What’s On Michelle Wie’s Legs

Whether or not you’re a golf fan, you probably have seen pictures of Michelle Wie winning the U.S. Women’s Open golf tournament last weekend in Pinehurst, N.C.

There she was, showing good form with her long, toned legs partially covered with brightly colored kinesiology tape (also commonly called kinesio tape or KT tape). It’s not the first time we’ve seen a top athlete sporting kinesio tape, but it’s a trend that seems to be spreading with athletes of all levels.


Image 1 of 2

Wie, wearing kinesio tape, walks down the second fairway during the third round of the U.S. Women's Open golf tournament June 21 in Pinehurst, N.C.

You may remember Olympic gold medalist Kerri Walsh giving kinesio tape a lot of exposure at the Summer Olympics in 2004. “It really caught fire in the U.S. back then,” recalls UH assistant athletic trainer Jayson Goo. “But earlier than that, when David Beckham was with Real Madrid, he took his shirt off and had some kinesio tape on his ribs in Europe, and that’s when it got real popular. And before that, the first time it was really seen was in 1988, when the Japanese national volleyball team wore it in Korea.”

Goo, who has been at UH for 30 years and a certified kinesio tape instructor for 17 years, cautions that while there’s a growing interest in kinesio tape by the general public, it is best to find someone who’s trained in the application of the tape. He usually holds a seminar once a year for therapists (such as physical, massage, occupational and movement therapists, etc.), as well as athletic trainers, doctors and nurses.

“If you look at Michelle Wie’s taping, her tape was put on a very particular way to help with the problems she was having,” he explains. “There are different brands that you can buy at various sports stores — it’s kind of everywhere now — and they come with instructions. But, if you have somebody who applies it who knows the proper way to tape and what you’re trying to accomplish with the tape, the results are going to be a lot better. If not, you may not perform as well as you would if you put it on correctly.”

The kinesio taping method Goo uses is of Kinesio Tex Tape inventor Dr. Kenzo Kase, a Japanese chiropractor who created the tape in 1973 as a way to prolong the effects of physiologic work done. It’s used by not just athletes, but also nonathletes, including neurological and post-stroke patients.

“How it works is the kinesio tape creates some space between the skin and muscles, which helps with lymphatic flow, lymphatic drainage and increases circulation to that area,” explains Goo. “People most commonly use it for muscle soreness. It helps them recover faster because you have better circulation in that area.

“Also, it can influence the neural or fascial system to stay in the proper position. There are several different things you can accomplish, depending on how the tape is applied.”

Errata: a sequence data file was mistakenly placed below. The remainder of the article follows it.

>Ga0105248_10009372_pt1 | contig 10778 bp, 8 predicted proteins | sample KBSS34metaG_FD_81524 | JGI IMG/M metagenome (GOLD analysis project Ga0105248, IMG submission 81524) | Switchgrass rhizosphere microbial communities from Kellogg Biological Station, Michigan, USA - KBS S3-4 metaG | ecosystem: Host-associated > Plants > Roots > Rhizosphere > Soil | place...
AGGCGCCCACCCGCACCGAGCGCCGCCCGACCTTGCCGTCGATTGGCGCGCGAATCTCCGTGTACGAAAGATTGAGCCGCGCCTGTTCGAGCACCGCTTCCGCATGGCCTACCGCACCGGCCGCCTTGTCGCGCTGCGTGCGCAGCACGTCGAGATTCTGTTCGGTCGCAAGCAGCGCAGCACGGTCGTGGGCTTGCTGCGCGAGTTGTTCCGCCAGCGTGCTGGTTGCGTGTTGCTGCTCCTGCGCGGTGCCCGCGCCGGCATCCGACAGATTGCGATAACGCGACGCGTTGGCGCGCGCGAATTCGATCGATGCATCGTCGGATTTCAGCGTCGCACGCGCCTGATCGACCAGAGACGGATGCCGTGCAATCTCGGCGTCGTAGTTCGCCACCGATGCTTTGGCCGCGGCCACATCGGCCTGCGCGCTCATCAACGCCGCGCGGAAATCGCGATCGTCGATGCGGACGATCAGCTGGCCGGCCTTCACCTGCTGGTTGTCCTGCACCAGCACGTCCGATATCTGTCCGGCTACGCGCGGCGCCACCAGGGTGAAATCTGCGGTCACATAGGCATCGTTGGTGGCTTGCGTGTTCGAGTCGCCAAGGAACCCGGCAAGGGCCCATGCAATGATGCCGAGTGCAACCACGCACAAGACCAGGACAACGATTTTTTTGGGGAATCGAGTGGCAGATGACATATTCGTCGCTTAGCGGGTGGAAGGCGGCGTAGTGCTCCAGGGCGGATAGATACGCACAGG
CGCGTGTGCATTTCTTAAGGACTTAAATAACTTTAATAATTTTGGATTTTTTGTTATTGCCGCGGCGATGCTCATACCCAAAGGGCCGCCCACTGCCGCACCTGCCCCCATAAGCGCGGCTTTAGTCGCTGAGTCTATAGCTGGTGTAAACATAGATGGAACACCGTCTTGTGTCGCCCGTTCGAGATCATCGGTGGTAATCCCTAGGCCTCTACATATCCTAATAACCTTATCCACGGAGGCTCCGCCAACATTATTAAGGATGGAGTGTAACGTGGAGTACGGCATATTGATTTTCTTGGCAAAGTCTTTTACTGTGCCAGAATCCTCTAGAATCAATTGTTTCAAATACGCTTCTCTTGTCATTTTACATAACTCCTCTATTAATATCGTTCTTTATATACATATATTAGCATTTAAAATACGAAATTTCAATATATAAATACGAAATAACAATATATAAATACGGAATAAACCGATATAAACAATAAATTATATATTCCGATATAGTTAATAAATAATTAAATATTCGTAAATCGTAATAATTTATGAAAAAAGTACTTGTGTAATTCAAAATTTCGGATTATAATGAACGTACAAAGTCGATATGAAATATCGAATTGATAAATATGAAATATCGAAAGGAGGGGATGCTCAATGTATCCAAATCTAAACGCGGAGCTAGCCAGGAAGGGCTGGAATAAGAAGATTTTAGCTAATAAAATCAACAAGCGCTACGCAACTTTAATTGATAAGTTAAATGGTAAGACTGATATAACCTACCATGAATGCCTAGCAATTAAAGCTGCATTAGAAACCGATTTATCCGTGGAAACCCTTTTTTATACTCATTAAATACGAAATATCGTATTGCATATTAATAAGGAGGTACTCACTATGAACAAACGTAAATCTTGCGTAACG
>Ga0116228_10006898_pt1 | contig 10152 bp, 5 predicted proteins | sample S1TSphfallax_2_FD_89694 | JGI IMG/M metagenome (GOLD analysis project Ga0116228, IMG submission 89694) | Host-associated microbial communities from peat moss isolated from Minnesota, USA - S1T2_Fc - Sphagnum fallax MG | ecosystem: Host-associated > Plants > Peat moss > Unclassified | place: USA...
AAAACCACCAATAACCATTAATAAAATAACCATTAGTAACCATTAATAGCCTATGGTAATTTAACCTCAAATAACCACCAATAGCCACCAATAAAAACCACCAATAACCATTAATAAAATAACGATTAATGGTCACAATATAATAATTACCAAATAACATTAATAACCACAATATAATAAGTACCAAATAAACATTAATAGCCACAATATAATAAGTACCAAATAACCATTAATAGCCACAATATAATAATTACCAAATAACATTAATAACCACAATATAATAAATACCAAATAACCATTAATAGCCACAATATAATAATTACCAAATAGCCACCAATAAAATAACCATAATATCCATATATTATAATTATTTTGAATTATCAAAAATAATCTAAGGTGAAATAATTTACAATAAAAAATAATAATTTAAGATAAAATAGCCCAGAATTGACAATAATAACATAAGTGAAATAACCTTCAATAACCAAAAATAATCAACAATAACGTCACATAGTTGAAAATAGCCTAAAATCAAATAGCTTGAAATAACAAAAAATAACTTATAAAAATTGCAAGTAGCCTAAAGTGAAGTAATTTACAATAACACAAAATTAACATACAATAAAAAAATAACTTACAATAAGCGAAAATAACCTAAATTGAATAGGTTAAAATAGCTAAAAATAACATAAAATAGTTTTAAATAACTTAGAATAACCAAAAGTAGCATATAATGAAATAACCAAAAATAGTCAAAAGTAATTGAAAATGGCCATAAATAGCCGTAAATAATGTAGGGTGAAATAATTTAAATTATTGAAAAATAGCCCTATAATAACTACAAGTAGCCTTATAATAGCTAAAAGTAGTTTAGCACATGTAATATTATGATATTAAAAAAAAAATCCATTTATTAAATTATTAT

Kinesio Tex Tape is made of elastic cotton fibers, contains no medication, and is latex-free and hypoallergenic. It has an acrylic heat-activated backing, and is designed to stretch 40 to 60 percent of its resting length.

At UH, Goo says they’ve been using kinesio tape for 17 years, such as on basketball player Carl English, when he was coming back from a sprained ankle. “At first, we put it on to help with the recovery from surgery and the swelling of the ankle,” he says. “Next, we put it on to help establish his muscle control and for posture.

“We also use it on a lot of soccer players (including Natasha Kai), basketball players and women’s volleyball players. For volleyball and baseball, it’s mostly for rotator cuffs. And a lot of shin splints for the track team. It’s a pretty common usage here.”

There’s a wide variety of elastic therapeutic tape available, costing an average of $15 to $20 for a small roll. Goo says the tape typically lasts three to five days, and can be worn in the shower.

For the best result, seek help from a trained professional. “People have to realize that when they’re seeing it on TV, the people applying it on the athletes are skilled professionals,” advises Goo. “The athletes like Michelle Wie are not putting the tape on herself.”

For more information on Goo’s Kinesio Tape seminars, visit pacrimseminar.com.


July 5 and 6 XTERRA FreedomFest at Kualoa Ranch in Kaaawa Valley. Events July 5 include a triathlon (1K swim, 20K bike and 10K run), 1K swim race, 20K and 40K mountain bike race and a kids fun run. Events for July 6 include a 5K trail run and adventure walk, 10K trail run and a kids fun run. There also will be barbecue and live music on both days. A kids zone will be free and open from 10 a.m. to 2 p.m. each day. For more information, visit xterrafreedomfest.com or call 478-3694.

July 6 Lanikai 8K in memory of Daniel Levey at 7 a.m. For more information, visit mprrc.com or 295-6777.

July 12 Hawaii Triple Crown of Brazilian Jiu Jitsu at Kaiser High School from 10 a.m. to 5 p.m.

July 13 Kailua Beach 4.4-mile Run at 7 a.m. Shoes are optional. For more information, visit mprrc.com or call 295-6777.

July 18 (6 p.m.) and July 19 (1:30 p.m.) Aloha State Games Track & Field Championships at University of Hawaii TC Ching Field. Open to all running, jumping, throwing and fitness enthusiasts. Entry fee is $25 per person, $20 for children 14 and under. To register, go to AlohaStateGames.org.

July 27 Molokai2Oahu Paddleboard Race. There will be a race day expo from 10 a.m. to 4 p.m. at Maunalua Bay Beach Park in Hawaii Kai. Top finishers are expected at the finish line around 11:30 a.m.

Got a sports event coming up? Email me at yting@midweek.com